Happy and nice new year

Christine Palmer is the author of Walking Back to Happiness, published by Eye Books. It is an account of her self-finding expedition to hike the Camino, the pilgrims' trail to Santiago de Compostela, and is simultaneously respectful, spiritual and irreverent; profound and funny; a true 'companion book' and an insightful commentary on life.

I do not normally make New Year’s Resolutions, but after battling from France to the UK on crowded trains in order that I could join the family on our boat in the East End of London, I decided I would make a resolution for 2017. I would endeavour to be ‘nice’ to people. Travelling prior to Christmas is always rather fraught. The trains are frequently crowded with families bearing all the paraphernalia of gifts, luggage and baby equipment, resulting in huge problems searching for somewhere to put one’s luggage. Trying to be ‘nice’ amongst all this chaos can be rather trying.

‘Nice’ is a word that my English teacher at school, told me I must avoid using. ‘Nice’, she implied, was rather common, and one could always find a better word. But I like ‘nice’. For me it is a soft word that can adequately describe things that are not quite beautiful, wonderful, great or my most hated adjective ‘stunning’. 

Shortly after arriving at the boat we had a family get-together, and feeding nine people for Christmas lunch on two medium sized boats is something of a challenge. We had all been allocated certain jobs, the most important of which was for our son to cycle down the tow path with the Turkey, which he and his wife intended to cook at their flat on Christmas morning.


Unfortunately, the person responsible for the Christmas pudding and crackers had forgotten, and had to be despatched to the local shopping centre to buy the necessary items. We were all horrified to be told on his return that although he had tried several supermarkets and shops, they had run out of both Christmas pudding and crackers. We reluctantly assured one another that we really didn’t need pudding, and that we would do without crackers. Nevertheless, the grand-children looked a little disappointed. Therefore on Christmas Eve morning I was up early, donning my back pack and striding purposefully down the tow path towards Lidl about a mile away. Grandma 2 who was sensibly staying at a nearby hotel was up equally early. Having great style she hailed a black cab (none of your Uber nonsense for her) and explained she needed to find a Christmas pudding and crackers.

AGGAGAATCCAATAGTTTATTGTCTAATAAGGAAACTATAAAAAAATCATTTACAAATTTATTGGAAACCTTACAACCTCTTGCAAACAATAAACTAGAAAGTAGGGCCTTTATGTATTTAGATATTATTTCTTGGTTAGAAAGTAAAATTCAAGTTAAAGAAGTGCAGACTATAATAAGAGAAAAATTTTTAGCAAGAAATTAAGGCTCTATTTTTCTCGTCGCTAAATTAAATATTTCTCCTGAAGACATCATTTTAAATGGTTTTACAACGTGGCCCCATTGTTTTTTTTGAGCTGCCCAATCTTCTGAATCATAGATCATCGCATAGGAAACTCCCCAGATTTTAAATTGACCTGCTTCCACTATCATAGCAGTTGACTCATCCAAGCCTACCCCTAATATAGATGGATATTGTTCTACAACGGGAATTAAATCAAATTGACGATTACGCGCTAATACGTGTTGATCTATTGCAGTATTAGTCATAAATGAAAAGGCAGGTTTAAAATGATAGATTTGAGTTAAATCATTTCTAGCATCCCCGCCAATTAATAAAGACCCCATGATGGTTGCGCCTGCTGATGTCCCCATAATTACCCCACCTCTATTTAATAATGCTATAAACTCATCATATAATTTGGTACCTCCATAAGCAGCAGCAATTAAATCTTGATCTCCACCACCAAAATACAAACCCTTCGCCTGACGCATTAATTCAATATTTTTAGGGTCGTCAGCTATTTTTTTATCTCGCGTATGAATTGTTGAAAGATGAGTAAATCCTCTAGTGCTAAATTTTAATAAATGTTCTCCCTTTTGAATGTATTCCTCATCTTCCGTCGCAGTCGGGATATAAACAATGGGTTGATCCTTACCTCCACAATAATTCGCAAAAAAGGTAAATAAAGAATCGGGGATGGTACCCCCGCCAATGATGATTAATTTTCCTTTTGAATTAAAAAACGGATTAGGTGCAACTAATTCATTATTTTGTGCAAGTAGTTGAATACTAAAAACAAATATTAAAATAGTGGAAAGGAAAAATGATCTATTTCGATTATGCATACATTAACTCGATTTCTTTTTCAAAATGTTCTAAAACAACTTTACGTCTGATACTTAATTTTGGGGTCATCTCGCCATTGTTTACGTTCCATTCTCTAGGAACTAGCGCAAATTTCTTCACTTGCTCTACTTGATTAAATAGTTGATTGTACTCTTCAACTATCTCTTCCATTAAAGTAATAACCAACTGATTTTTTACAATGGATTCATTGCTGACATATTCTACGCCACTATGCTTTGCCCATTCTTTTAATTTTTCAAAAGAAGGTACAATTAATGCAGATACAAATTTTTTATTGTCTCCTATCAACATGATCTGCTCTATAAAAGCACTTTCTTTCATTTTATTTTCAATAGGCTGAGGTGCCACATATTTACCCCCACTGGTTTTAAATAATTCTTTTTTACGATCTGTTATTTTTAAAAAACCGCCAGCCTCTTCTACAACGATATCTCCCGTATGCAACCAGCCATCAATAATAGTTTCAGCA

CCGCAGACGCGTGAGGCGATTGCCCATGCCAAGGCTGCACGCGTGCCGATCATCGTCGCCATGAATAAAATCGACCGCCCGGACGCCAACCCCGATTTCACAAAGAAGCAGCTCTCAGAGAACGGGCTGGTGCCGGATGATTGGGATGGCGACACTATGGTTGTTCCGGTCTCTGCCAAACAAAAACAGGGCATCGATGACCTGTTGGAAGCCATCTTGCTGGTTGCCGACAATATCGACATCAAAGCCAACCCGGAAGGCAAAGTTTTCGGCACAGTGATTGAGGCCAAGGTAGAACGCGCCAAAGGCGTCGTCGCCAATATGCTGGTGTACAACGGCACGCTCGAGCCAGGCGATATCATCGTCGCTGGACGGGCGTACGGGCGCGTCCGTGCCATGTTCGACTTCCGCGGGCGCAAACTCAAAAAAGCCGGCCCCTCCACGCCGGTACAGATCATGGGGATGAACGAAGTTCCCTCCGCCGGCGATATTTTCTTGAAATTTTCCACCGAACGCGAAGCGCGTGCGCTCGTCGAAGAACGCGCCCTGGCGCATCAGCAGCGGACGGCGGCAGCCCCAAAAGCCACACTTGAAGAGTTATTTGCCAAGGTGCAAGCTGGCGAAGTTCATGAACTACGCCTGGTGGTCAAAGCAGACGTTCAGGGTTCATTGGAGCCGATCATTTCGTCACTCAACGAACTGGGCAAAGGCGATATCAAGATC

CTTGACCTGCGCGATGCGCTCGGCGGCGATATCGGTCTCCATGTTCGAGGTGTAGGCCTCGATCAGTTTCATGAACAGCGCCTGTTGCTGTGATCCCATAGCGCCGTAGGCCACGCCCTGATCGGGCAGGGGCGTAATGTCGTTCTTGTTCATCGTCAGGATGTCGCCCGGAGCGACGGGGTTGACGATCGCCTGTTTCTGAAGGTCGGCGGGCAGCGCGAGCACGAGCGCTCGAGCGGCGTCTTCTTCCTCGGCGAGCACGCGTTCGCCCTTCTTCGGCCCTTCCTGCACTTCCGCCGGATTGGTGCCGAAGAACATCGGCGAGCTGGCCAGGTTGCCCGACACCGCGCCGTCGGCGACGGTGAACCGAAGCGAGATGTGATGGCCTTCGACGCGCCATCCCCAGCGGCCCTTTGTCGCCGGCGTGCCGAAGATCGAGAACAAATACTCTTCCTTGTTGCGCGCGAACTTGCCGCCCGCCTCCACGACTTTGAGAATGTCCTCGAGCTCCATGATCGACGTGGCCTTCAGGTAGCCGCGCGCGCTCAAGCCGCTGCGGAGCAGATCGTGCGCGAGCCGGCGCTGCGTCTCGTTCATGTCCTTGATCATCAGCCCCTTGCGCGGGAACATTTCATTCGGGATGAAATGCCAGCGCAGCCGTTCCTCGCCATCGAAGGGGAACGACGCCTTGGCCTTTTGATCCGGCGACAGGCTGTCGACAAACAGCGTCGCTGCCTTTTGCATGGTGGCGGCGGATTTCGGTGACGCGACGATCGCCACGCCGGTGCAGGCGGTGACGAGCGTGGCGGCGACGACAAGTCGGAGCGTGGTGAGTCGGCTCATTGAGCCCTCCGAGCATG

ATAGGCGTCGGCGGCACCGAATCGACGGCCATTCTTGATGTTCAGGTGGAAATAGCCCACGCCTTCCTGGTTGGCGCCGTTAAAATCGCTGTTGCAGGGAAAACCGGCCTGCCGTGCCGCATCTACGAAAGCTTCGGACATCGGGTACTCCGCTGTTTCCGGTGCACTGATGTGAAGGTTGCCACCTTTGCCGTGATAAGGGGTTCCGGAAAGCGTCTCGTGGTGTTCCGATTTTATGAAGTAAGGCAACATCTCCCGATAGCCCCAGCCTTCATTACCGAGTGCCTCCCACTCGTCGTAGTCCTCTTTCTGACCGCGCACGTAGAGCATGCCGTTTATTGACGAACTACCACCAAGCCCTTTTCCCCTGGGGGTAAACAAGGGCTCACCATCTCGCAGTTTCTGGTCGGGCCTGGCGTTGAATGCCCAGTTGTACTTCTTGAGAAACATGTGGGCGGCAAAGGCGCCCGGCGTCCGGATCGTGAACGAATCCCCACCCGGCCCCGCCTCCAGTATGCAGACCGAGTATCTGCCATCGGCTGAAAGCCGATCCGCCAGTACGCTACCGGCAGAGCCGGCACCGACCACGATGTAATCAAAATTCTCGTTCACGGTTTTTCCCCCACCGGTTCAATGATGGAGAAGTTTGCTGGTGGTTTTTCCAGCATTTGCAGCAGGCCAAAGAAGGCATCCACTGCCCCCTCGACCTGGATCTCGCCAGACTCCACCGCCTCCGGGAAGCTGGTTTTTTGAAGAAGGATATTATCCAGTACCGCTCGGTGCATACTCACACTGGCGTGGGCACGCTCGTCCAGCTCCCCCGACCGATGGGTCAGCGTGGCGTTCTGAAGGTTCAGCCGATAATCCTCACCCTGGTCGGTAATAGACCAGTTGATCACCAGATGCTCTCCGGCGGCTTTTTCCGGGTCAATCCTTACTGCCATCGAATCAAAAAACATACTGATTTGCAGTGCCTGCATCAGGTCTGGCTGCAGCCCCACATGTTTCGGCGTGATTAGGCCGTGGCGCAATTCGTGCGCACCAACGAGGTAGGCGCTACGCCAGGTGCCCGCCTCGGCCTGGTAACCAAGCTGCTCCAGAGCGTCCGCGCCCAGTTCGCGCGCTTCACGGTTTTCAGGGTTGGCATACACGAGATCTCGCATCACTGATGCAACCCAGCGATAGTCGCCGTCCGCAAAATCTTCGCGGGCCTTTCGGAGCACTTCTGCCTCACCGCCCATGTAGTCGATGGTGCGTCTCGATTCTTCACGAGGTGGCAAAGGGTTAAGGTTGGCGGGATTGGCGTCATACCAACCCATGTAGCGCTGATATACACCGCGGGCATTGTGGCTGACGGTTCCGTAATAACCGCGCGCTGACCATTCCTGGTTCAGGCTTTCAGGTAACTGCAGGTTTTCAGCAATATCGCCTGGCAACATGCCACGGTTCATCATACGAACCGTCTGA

“Let’s head for Marks and Spencer’s,” the kindly taxi driver suggested, and then much to her surprise she heard him phone the nearest branch to check if they had Christmas puddings.

“Two left,” he informed her. “I’ve told them to put one aside for you.”

 I (Grandma 1) was at this time approaching Lidl’s, which was a hive of every nationality under the sun, all happily embracing the Christmas festivities. The ‘nice’ young assistant guided me to the shelf bearing all the Christmas food, and together we searched for a pudding. Excitedly we discovered one left, a luxury pudding in a very dilapidated box. After buying it I quickly took a photograph and WhatsApped it to various family members with the tag ‘mission accomplished’. As Lidl had no crackers I crossed the road to Tesco’s. The manager looked a little depressed as Lidl’s was bursting at the seams, and he had only a couple of customers.

“Do you have any crackers left?” I asked.

“Of course!” He replied, kindly leading me to the biscuit shelves.

“No, not cheese crackers,” I replied. “Crackers that you pull”.

“No problem,” he assured me, taking me this time to the party poppers.

“No, crackers that two people pull, and there’s a joke and a hat inside.” I explained.  

“Oh no, so sorry we ran out of Christmas Crackers a few days ago”.

Thanking him I left the shop, but as I was about to cross the road I saw him running towards me.

“I found a box!” he cried. “We were saving them for a lady, but she didn’t come back to collect them so you can have them.” What a ‘nice’ man.


On the way back along the tow path I met the usual collection of cyclists, dog walkers, young mums with push-chairs, all seemingly relaxed and ready to say Happy Christmas. I tore ivy from some of the walls and collected two small branches of greenery and red berries in order to make a wreath for the boat. The sun was shining and I can only describe it as a very ‘nice’ experience.


Grandma 2, hadn’t managed to buy crackers, but had bought instead several bottles of champagne at half price, a ‘nice’ gesture I thought.  0n the way back to France I think I achieved my aim of being ‘nice’ to people as I negotiated the packed Euro-star and an hour and half wait at a heavily armed Lille station.  


Published on
January 5, 2017